The former British PM is pushing for another referendum...
Tony Blair has been accused of "insulting the intelligence" of voters and "arrogance" after he urged opponents of Brexit to "rise up" against leaving the EU.
The former prime minister said voters backed severing ties with Brussels without knowing the true cost and should have the chance to change their minds.
In a speech in London, Mr Blair questioned whether the referendum had given a mandate for "Brexit at any cost".
But his intervention has drawn the ire of Brexit supporters, with British foreign secretary Boris Johnson accusing him of "insulting the intelligence" of those who voted to leave.
The leader of the official Vote Leave campaign in the referendum said: "I respectfully say to Tony Blair, those who call the British people to rise up against Brexit, I urge the British people to rise up and turn off the TV the next time Blair comes on with his condescending campaign."
Michael Gove, another prominent Leave campaigner, said: "Politicians like Tony Blair should respect the result and work with the Government to make a success of Brexit instead of trying to undermine British democracy."
In an impassioned speech, Mr Blair rejected the idea that leaving was now "inevitable", adding: "I accept right now there is no widespread appetite to re-think.
"But the people voted without knowledge of the true terms of Brexit. As these terms become clear, it is their right to change their mind. Our mission is to persuade them to do so.
"I don't know if we can succeed. But I do know we will suffer a rancorous verdict from future generations if we do not try.
"This is not the time for retreat, indifference or despair; but the time to rise up in defence of what we believe - calmly, patiently, winning the argument by the force of argument; but without fear and with the conviction we act in the true interests of Britain."
Mr Blair said: "What was unfortunately only dim in our sight before the referendum is now in plain sight. The road we're going down is not simply 'hard Brexit', it is now 'Brexit at any cost'.
"Our challenge is to expose relentlessly what that cost is, to show how that decision was based on imperfect knowledge, which will now become informed knowledge, to calculate in easy to understand ways how proceeding will cause real damage to our country, and to build support to find a way out from the present rush over the cliff's edge."
Blair also warned that Brexit could lead to Scottish independence.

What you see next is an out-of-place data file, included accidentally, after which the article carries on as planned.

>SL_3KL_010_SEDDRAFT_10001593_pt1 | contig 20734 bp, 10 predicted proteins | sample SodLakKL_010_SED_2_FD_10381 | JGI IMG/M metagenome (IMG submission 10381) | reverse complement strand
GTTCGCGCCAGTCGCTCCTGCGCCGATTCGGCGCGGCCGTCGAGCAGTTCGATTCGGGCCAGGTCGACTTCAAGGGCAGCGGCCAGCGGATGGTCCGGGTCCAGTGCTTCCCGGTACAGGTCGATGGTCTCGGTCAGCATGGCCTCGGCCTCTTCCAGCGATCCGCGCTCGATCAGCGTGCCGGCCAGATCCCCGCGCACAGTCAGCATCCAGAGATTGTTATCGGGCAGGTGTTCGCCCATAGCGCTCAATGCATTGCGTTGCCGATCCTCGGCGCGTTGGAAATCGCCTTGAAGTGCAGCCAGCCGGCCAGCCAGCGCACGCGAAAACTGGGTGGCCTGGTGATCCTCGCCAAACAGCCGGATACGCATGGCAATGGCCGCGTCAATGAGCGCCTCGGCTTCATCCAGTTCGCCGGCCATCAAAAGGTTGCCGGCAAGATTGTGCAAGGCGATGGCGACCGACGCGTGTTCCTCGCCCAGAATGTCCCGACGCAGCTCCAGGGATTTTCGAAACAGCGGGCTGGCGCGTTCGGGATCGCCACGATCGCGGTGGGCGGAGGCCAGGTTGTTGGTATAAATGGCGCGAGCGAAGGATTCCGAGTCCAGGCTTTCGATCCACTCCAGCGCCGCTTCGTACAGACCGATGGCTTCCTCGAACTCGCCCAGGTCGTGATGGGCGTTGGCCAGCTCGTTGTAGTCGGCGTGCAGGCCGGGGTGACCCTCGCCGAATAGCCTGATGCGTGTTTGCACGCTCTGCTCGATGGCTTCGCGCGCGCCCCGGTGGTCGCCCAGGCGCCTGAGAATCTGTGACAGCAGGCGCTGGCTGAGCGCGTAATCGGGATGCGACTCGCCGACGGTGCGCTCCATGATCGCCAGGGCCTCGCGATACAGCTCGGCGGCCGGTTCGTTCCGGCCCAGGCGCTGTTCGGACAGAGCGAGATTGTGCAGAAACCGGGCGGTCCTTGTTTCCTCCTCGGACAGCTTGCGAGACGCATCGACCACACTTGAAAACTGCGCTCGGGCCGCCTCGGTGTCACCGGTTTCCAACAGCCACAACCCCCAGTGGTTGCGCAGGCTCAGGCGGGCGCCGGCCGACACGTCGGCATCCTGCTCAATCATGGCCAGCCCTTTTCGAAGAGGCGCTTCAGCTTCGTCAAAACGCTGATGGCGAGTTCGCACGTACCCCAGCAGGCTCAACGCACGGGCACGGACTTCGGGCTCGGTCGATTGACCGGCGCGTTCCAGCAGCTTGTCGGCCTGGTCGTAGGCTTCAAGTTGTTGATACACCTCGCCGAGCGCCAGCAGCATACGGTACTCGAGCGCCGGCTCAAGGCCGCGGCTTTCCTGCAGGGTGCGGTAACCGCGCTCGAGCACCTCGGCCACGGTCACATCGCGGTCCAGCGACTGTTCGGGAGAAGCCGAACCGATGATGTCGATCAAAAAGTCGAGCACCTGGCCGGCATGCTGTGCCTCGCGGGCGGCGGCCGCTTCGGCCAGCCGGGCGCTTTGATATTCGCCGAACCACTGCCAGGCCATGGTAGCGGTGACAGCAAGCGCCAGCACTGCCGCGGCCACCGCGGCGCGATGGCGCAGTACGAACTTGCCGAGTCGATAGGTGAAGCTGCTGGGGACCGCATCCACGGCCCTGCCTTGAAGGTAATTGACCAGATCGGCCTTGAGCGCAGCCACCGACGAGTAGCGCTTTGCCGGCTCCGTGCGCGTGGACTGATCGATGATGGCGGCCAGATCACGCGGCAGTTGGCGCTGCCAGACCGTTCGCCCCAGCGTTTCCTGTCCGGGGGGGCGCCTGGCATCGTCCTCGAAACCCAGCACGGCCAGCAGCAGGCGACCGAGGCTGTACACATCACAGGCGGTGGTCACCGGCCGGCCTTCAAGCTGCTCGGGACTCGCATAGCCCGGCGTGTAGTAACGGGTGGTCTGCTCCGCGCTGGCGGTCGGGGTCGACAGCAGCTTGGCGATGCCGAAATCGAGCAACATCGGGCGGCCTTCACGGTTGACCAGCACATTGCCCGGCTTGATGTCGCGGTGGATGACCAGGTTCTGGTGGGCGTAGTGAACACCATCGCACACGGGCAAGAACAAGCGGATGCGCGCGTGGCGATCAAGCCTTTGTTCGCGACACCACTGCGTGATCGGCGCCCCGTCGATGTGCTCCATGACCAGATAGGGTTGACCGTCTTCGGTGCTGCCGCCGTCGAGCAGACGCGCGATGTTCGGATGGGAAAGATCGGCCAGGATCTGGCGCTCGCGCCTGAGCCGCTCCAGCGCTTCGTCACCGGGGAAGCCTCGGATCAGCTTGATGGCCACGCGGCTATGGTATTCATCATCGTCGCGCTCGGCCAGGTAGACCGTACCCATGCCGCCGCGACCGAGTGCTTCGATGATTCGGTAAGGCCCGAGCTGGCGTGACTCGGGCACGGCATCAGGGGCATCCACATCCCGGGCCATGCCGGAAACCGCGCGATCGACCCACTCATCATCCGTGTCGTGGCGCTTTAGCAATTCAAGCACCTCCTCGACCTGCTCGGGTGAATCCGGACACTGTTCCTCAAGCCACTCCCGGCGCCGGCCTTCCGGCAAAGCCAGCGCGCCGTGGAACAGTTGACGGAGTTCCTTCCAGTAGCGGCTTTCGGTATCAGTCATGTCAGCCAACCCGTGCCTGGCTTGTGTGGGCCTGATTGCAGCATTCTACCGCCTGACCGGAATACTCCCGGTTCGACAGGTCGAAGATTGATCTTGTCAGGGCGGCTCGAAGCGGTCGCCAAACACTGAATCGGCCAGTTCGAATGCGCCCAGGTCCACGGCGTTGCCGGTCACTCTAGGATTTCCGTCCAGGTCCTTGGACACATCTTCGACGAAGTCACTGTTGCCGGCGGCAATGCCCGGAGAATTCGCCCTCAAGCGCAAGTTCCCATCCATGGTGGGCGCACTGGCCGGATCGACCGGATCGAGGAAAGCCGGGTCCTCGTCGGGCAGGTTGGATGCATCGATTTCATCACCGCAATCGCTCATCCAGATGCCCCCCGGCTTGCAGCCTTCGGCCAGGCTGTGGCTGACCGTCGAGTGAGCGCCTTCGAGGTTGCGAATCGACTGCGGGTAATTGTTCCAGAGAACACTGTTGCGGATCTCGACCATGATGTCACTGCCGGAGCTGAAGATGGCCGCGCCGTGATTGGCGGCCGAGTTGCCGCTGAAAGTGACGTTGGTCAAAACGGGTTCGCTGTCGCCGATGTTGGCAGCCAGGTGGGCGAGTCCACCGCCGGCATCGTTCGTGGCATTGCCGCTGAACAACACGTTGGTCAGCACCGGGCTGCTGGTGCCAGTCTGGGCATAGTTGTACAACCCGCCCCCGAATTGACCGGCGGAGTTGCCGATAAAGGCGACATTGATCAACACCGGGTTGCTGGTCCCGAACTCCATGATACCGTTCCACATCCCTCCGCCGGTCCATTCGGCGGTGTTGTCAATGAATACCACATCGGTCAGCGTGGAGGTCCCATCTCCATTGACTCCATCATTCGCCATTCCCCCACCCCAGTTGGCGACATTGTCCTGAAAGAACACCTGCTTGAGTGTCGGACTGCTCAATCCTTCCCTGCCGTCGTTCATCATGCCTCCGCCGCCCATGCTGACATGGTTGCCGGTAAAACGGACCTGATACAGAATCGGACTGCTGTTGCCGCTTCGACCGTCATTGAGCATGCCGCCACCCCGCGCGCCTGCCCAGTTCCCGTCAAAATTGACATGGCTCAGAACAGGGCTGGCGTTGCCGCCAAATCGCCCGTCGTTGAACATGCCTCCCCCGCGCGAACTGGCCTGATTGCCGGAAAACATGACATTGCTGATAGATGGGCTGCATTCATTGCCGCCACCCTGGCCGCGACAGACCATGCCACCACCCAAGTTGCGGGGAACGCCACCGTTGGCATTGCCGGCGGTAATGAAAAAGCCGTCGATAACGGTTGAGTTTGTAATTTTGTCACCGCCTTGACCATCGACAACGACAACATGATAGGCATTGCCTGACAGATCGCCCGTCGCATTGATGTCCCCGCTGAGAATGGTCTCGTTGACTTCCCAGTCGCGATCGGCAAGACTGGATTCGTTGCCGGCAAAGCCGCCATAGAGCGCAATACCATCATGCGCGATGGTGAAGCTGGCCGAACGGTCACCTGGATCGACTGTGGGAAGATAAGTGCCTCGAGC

The 63-year-old's speech will be seen as a signal that he would like to create a new pro-Remain political party made up of Blairites, Liberal Democrats and even some pro-EU Conservatives.
Mr Blair has, however, put himself at odds with British Labour leader Jeremy Corbyn, who last week ordered the party's MPs to vote for the Government's Article 50 bill.
The Brexit secretary David Davis admitted this week that the British government is expecting amendments to be passed and predicted "ping pong" between the Commons and the Lords.
Blair made his speech to the Open Britain group, whose leading figures include the Liberal Democrat's Nick Clegg and Norman Lamb, Labour's Chuka Umunna and Pat McFadden, and Conservatives Anna Soubry and Dominic Grieve.
He continued: "How hideously, in this debate, is the mantle of patriotism abused. We do not argue for Britain in Europe because we are citizens of nowhere.
"We argue for it precisely because we are proud citizens of our country who believe that in the 21st century, we should maintain our partnership with the biggest political union and largest commercial market right on our doorstep; not in diminution of our national interest, but in satisfaction of it."
Declaring that immigration is driving the Brexit debate, Blair said: "There is in some parts of the country a genuine concern about numbers from Europe - real pressures on services and wages.
"But for many people, the core of the immigration question – and one which I fully accept is a substantial issue – is immigration from non-European countries, especially when from different cultures in which assimilation and potential security threats can be an issue.
"Nonetheless, we have moved in a few months from a debate about what sort of Brexit, involving a balanced consideration of all the different possibilities, to the primacy of one consideration – namely controlling immigration from the EU – without any real discussion as to why and when Brexit doesn't affect the immigration people most care about."
Mr Blair said that in the absence of an effective opposition, pro-Europeans need to build a "movement" that went beyond party lines.
He said the institute he was launching would play its part in developing the arguments to rethink Brexit: "The debilitation of the Labour Party is the facilitator of Brexit. I hate to say that, but it is true.
"In addition to all this, the possibility of the break up of the UK – narrowly avoided by the result of the Scottish referendum – is now back on the table, but this time with a context much more credible for the independence case.
"We are already seeing the destabilising impact of worry over border arrangements on the Northern Ireland peace process."
Additional reporting by Craig Fitzpatrick.